Thermal re-radiation modelling for the precise prediction and determination of spacecraft orbits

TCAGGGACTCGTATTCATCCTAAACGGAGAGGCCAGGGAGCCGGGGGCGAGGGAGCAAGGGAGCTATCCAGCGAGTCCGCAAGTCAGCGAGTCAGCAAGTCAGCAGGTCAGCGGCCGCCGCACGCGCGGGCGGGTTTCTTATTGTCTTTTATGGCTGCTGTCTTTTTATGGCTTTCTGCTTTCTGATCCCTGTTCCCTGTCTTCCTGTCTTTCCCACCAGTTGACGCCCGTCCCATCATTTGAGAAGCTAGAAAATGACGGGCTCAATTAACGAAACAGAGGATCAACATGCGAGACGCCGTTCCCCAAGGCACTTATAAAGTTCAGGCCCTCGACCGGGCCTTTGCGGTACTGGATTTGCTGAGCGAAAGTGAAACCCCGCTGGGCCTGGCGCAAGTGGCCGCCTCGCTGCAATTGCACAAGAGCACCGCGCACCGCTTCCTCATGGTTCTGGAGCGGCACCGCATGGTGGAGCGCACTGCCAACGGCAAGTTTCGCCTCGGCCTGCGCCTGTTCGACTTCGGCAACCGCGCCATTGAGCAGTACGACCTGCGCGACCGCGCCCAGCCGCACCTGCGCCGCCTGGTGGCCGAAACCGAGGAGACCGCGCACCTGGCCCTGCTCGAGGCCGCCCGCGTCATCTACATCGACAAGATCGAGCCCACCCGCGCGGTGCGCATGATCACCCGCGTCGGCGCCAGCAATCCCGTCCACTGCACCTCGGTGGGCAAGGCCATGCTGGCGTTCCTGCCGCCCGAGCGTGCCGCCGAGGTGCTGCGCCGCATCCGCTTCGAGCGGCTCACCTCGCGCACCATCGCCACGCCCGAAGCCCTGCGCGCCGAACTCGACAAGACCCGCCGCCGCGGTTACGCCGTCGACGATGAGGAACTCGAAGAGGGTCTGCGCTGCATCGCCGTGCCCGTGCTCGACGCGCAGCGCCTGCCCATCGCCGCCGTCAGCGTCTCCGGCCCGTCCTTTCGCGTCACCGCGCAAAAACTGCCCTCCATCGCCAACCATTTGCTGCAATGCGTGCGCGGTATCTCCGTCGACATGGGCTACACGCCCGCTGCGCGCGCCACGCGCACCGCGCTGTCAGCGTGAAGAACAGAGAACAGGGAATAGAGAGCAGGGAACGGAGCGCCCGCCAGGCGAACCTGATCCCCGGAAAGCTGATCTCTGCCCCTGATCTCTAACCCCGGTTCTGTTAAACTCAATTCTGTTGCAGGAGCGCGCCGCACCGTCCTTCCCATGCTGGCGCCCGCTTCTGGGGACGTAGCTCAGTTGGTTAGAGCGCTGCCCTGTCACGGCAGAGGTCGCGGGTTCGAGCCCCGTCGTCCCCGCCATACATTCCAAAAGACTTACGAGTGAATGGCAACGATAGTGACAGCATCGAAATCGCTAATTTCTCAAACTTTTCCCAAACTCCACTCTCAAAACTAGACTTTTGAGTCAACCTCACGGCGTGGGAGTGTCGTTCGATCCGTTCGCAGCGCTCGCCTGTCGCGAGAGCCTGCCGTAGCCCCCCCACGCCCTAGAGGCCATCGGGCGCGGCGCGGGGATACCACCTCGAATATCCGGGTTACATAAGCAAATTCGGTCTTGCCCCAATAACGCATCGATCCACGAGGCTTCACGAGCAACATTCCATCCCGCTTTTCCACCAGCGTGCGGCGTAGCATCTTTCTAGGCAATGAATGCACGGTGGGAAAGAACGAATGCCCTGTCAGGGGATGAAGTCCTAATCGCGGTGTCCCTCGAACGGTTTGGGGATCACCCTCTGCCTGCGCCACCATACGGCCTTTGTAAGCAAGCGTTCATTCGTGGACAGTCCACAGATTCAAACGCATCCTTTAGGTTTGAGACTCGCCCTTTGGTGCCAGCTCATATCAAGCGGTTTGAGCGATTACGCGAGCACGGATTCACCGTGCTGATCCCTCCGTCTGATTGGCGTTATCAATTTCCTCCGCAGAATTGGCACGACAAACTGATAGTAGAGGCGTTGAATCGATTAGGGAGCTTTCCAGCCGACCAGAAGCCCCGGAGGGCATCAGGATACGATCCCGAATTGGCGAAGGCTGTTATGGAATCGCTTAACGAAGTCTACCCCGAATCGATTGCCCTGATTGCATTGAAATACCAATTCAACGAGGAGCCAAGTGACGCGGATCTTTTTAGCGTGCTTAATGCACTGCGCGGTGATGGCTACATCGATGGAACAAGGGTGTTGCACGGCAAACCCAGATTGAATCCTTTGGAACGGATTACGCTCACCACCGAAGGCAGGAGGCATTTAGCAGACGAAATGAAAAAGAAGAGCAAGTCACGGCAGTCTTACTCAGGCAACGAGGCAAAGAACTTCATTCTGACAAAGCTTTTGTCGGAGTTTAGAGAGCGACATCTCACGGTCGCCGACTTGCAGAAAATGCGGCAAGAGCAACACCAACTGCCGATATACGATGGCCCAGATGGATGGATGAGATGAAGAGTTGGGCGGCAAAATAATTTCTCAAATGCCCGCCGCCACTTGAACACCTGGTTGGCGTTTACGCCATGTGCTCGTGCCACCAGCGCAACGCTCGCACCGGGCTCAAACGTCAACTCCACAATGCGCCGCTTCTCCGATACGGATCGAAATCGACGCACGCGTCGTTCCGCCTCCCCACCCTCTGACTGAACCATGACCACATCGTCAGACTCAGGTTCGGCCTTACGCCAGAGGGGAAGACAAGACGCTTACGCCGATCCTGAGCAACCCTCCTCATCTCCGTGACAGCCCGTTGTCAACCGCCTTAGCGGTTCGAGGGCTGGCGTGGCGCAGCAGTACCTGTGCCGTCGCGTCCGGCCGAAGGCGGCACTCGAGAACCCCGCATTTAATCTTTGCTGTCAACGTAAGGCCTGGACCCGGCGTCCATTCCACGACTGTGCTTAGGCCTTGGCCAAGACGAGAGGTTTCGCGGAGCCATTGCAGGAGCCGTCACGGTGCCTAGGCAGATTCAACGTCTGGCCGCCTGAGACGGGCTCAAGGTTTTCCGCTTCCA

Thermal re-radiation (TRR) affects spacecraft orbits when a net recoil force results from the uneven emission of radiation from the spacecraft surface these forces can perturb spacecraft trajectories by several metres over a few hours. The mis-modelling of TRR limits the accuracy with which some spacecraft orbits can be computed, and in turn limits capabilities of applications where satellite positioning is key. These range from real-time navigation to geodetic measurements using low earth orbiting spacecraft. Approaches for the precise analytical modelling of TRR forces are presented. These include methods for the treatment of spacecraft multilayer insulation (MLI), solar panels and other spacecraft components. Techniques for determining eclipse boundary crossing times for an oblate earth and modelling penumbral fluxes are also described. These affect both the thermal force and the considerably larger solar radiation pressure (SRP) force. These methods are implemented for the Global Positioning System (GPS) Block IIR spacecraft and the altimetry satellite Jason-1. For GPS Block IIR, model accuracy is assessed by orbit prediction through numerical integration of the spacecraft force model. Orbits were predicted over 12 hours and compared to precise orbits before and after thermal and eclipse-related models were included. When the solar panel model was included, mean orbit prediction errors dropped from 3.3m to 3.0m over one orbit inclusion of the MLI model reduced errors further to 0.6m. For eclipsing satellites, the penumbral flux model reduced errors from 0.7 m to 0.56m. The Jason-1 models were tested by incorporation into GIPSY-OASIS II, the Jet Propulsion Laboratory's (JPL) orbit determination software. A combined SRP and TRR model yielded significant improvements in orbit determination over all other existing models and is now used routinely by JPL in the operational orbit determination of Jason-1.